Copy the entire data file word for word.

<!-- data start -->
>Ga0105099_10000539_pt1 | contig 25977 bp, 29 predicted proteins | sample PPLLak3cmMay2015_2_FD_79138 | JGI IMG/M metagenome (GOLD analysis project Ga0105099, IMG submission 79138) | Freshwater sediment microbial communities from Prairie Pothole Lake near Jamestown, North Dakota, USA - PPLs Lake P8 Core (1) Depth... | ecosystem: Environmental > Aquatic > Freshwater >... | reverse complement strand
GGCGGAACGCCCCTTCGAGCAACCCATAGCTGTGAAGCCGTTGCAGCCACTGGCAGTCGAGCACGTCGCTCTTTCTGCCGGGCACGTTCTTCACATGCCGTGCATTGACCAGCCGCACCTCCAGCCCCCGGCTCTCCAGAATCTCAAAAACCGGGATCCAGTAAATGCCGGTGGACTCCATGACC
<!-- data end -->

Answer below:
>Ga0105099_10000539_pt1 | contig 25977 bp, 29 predicted proteins | sample PPLLak3cmMay2015_2_FD_79138 | JGI IMG/M metagenome (GOLD analysis project Ga0105099, IMG submission 79138) | Freshwater sediment microbial communities from Prairie Pothole Lake near Jamestown, North Dakota, USA - PPLs Lake P8 Core (1) Depth... | ecosystem: Environmental > Aquatic > Freshwater >... | reverse complement strand
GGCGGAACGCCCCTTCGAGCAACCCATAGCTGTGAAGCCGTTGCAGCCACTGGCAGTCGAGCACGTCGCTCTTTCTGCCGGGCACGTTCTTCACATGCCGTGCATTGACCAGCCGCACCTCCAGCCCCCGGCTCTCCAGAATCTCAAAAACCGGGATCCAGTAAATGCCGGTGGACTCCATGACC